despair, hope, and what-have-you. I think." Her smile widened and she
asked sincerely, "To be honest, I really don't know if I have emotions
or not. I've never heard a very good definition of them. Can you tell
me what emotions are? Perhaps then I would be able to answer your
question more clearly."

Jilani nodded thoughtfully and feel silent for a moment…though whether
it was to think of answer or to simply let his gaze wander the lovely,
barely covered curves of her current form was impossible to state.
Finally, the human counselor replied, "I am sure you are aware of
every definition of emotion that has been drafted for psychology
texts…and indeed beyond. Everything anyone has written about them,
everything in our databases at least, is available to you. I can't do
a better job of defining them than others have done."

Waqas rose to his feet, finally looking away from her and studied the
sea before them. "It is a little like trying to define the ocean to
someone who has never seen it, I suppose. What I can do that perhaps
you have not had done for you before is to personalize those
definitions for you a little."

"Emotion is an intelligence," he continued, starting to pace, his
hands moving in concert with his words as if to add meaning to them.
"You are an AI, correct? An Artificial Intelligence."

"Of course."

"However, that is a misnomer. Or, should you decide you are incapable
of emotion, it is. You are an Artificial Rational Intelligence in
that case." Jilani smiled a little and Savant could not help compare
his manner to that of prominent professors who enjoyed giving lectures
to students. "If human beings were androids or computers, they would
be running two separate, sometimes contradictory programs, in order to
process stimuli. One is the rational mind. The other is emotion.
Every stimulus is processed by both programs, each reaching a
conclusion of how the individual should react, and one overrides the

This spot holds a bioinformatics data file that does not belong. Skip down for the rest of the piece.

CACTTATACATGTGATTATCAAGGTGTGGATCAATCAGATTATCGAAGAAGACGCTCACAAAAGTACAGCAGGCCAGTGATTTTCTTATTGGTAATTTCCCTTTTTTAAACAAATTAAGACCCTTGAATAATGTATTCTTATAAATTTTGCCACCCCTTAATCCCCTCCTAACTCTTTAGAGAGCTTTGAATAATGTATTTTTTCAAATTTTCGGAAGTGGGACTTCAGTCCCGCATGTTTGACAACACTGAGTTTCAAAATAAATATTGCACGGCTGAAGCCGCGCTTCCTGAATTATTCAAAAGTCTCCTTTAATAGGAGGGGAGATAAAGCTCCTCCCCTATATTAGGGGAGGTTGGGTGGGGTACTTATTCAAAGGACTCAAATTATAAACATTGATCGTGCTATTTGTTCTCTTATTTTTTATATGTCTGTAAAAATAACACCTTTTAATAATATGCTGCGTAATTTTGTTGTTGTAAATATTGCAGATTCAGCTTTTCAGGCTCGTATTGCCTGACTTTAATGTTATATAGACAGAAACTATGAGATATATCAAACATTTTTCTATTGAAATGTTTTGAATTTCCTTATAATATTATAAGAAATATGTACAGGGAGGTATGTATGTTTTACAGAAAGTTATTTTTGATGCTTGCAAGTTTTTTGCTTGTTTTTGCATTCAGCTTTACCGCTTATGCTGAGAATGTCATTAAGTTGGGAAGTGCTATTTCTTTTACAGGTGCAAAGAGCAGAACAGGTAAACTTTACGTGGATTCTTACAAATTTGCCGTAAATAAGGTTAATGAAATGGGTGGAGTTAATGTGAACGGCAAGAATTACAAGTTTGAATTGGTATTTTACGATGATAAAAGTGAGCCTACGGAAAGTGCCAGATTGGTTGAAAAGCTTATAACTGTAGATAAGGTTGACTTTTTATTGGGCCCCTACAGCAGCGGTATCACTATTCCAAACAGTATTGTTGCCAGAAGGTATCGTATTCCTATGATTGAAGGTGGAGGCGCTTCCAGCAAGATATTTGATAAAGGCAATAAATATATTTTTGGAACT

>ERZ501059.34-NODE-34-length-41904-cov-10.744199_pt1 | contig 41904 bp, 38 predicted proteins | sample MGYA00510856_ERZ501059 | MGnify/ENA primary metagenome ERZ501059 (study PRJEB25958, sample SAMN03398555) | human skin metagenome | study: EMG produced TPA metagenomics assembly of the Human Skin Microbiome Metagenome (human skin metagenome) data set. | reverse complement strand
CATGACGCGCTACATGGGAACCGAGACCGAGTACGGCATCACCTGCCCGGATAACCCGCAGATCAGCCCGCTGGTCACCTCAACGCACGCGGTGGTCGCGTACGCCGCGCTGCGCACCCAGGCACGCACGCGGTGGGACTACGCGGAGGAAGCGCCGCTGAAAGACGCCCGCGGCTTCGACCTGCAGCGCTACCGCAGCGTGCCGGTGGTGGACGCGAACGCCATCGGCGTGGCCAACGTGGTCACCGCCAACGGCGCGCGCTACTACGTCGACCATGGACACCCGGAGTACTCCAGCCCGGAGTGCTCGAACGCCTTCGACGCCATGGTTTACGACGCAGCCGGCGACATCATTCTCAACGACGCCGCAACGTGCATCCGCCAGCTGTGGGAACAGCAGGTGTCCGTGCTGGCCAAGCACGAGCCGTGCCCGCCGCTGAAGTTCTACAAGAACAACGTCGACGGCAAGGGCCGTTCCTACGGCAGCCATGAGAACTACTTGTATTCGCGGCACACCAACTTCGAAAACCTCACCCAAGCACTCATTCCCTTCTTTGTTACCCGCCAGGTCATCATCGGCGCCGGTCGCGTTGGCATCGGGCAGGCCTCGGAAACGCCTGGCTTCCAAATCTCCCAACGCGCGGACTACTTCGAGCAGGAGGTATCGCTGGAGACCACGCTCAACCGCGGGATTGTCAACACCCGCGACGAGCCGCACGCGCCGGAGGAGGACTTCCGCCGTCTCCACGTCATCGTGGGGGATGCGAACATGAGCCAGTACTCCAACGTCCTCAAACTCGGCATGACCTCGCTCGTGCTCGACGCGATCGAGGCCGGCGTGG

other. Which process prevails depends on a variety of factors, of
course, but considering that would get to complex right now." With a
grin, Jilani nodded to her and added, "For me. I am sorry, Commander,
I usually don't talk this much but you ask a complex question."

Savant only smiled in reply - a carefully calculated smile, engineered
to display interest and positive attention, to encourage him to
continue. He indulged her.

"Think of the two programs as interrelated. One causing the results
of the other to be altered. So…when a warrior looks at his fallen
enemy, vanquished and bloody and on the ground, he knows he is
victorious. This knowledge is the stimulus. Victory should,
logically actually, be greeted with emotions of joy. If the rational
mind alone were to prevail, that is what the warrior would feel and
other emotional responses would be overwhelmed. However, the same
stimulus can result in sorrow and grief and sympathy. The warrior may
take that knowledge and instead focus on the loss of a worthy
opponent, perhaps the death of the same, a realization of his own
mortality, on the cost of the victory to himself. The rational mind's
dictate is overruled by the emotional mind."

Sitting back down, Jilani leaned forward and formed a steeple with his
fingers, his elbows resting on his thighs. "Perhaps the best concept
to illustrate this tension is the Romulan concept of Mnhei'sahe.
However, I suppose the most important aspect of this is the fact that
the processes are simultaneous. You noted that you are able to decide
what emotion to affect. That is not emotion at all. That is the fact
of a mimic, a politician, a charlatan, a yes man or a liar. No
offense intended, of course."

"None taken," she replied smoothly, "I only do it in order to blend
more effectively."

"So the question is, Savant, have you ever been victorious and had
that victory taste like ash in your mouth? Have you felt a lightness
in your own being at seeing the joy of others and the laughter of
children? Have you ever experienced a moment where your logic tells
you one thing and you decide to do another? You take the form of an
attractive woman. You must have been courted by some technophile.
Ever have a date where you felt, against all reason, that you had
known a stranger forever? Ever had a kiss that felt like it would
singe the fabric of the universe, one that made it seem like only you
and you partner were alive in the entire universe? When you make
love, do you arch your back, moan out load, whisper a name, because
you chose to, or does it unabashedly spring from you like water from a
desert, lava from a mountain?" His dark eyes sparked with her
electric blue ones. "In other words, Commander, are you capable of

Savant, at this point, was leaning back a little into her seat and had
adopted a flush to her cheeks; she fanned herself with all of the
symptoms of amused embarrassment. "Sir," she exclaimed, "if I am, you
may have just struck my heart to the quick!" The question of whether
it was simply a surface affectation remained unanswered for the